I was furious that Gayle King would discuss anything that remotely depicted Kobe in a negative light. I debated for two days with people who were defending her. While I didn’t agree with death threats against her, my stance was “she brought it upon herself.” I watched a video by one of my mentors, Michael Eric Dyson and he made some good points that calmed me down but also made me think. While I disagreed with Gayle’s actions, she did not deserve the verbal assault by Snoop Dogg and others who were berating her, disrespecting her and belittling her shamelessly. I know firsthand what it is like to be verbally assaulted by a black man. And worse, by one whom I once loved. There is never a reason why any black woman should participate or condone the belittling of another black woman. I was reminded during my time of reflection how I felt when a black man called me a Bitch and said other hurtful things to my face all because he disagreed with something I said or did. I’ve been in a situation where I was blatantly disrespected in the presence of my daughters. So, because I’ve been through that before, how can I as a mother of daughters condone the verbal dragging of another black woman because I was upset at her actions? I cannot and will not. This sort of behavior sets us as a people all the way back. I’m embarrassed and a bit ashamed that I allowed my emotions to take me there for even a minute. I don’t know Gayle King personally; however, she did not deserve that abuse at all. It was so easy for Snoop Dogg to publicly berate her without batting an eye which is ridiculous. We should be able to call people to the carpet and hold them accountable without abusing them. Furthermore, as Michael Eric Dyson said in his video reacting to the verbal assault, Kobe Bryant would not be pleased with this behavior. He was a champion of women’s rights and supported women in sports and other industries. And besides, he was the father of four daughters. He would have been disgusted at the behavior even though people were calling themselves defending his legacy. He didn’t stand for that. And we shouldn’t stand for it either.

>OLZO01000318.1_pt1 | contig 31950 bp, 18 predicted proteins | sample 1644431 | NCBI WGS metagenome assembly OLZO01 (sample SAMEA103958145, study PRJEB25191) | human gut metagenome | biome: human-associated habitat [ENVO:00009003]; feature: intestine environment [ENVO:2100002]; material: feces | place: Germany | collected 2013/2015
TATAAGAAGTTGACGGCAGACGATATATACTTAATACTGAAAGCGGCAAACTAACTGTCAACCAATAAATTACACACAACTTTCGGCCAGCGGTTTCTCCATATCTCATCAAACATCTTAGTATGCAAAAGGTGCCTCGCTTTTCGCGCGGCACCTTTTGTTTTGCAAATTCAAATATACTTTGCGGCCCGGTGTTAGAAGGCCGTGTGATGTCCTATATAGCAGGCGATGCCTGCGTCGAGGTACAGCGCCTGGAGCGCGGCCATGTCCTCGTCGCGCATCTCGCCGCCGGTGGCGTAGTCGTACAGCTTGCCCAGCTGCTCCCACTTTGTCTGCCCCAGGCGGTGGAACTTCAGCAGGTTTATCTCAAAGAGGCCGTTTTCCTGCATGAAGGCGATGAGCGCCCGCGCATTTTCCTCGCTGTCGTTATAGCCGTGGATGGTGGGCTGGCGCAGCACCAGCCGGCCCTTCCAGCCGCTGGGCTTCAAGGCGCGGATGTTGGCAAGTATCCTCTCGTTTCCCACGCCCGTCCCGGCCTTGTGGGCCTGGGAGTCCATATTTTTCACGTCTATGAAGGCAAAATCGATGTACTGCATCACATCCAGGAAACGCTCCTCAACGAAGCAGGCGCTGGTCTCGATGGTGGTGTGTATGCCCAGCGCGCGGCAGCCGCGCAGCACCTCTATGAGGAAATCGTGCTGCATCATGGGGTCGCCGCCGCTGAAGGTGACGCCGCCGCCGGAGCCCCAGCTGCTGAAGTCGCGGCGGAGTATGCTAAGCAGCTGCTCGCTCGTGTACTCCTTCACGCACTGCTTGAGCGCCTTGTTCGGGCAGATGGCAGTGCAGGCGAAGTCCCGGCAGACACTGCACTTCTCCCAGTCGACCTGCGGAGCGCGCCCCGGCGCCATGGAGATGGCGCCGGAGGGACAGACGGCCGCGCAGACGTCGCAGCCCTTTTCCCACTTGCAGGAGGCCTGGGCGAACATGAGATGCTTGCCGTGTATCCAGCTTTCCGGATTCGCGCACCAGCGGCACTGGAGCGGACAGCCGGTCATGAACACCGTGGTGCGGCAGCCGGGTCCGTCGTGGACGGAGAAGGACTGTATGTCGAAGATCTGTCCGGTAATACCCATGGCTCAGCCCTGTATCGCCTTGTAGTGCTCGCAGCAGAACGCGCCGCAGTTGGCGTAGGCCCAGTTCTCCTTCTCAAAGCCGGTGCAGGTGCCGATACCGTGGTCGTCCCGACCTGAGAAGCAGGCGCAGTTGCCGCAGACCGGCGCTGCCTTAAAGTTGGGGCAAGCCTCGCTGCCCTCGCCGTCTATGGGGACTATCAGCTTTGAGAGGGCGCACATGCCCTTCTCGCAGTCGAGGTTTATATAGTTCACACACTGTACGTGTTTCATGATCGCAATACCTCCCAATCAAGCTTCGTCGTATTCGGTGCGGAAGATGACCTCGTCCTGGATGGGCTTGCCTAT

There were a plethora of black women cheering and clapping for Snoop Dogg when he posted that video. I can’t help but to wonder if any of them have ever been disrespected by a black man before and how did it make them feel. I am woman enough to admit that I had a temporary lapse in judgement because of my raw emotions. Still, being emotional was no excuse. I am a champion for black women. And it is my responsibility to give a voice to us by uplifting, inspiring and encouraging us to be our best selves. I cannot do that if I’m a part of the masses that are trying to tear us down. I implore everyone, don’t participate or condone this behavior because we don’t want that to be our legacy.
Latasha “Tasha Mac” McGill is a contributing writer for the Pedestal Project, LLC. Tasha Mac is a grammar geek who is obsessed with coffee, high heels, lipstick, 90s R&B and Comic book movies. She is also a vegetarian whose idea of “turning up” is being in bed by 9pm, working out, watching HGTV and reading a book.
Connect with her on Facebook @ Latasha McGill, on Instagram @ TashaMac523, on Twitter @ LadyT523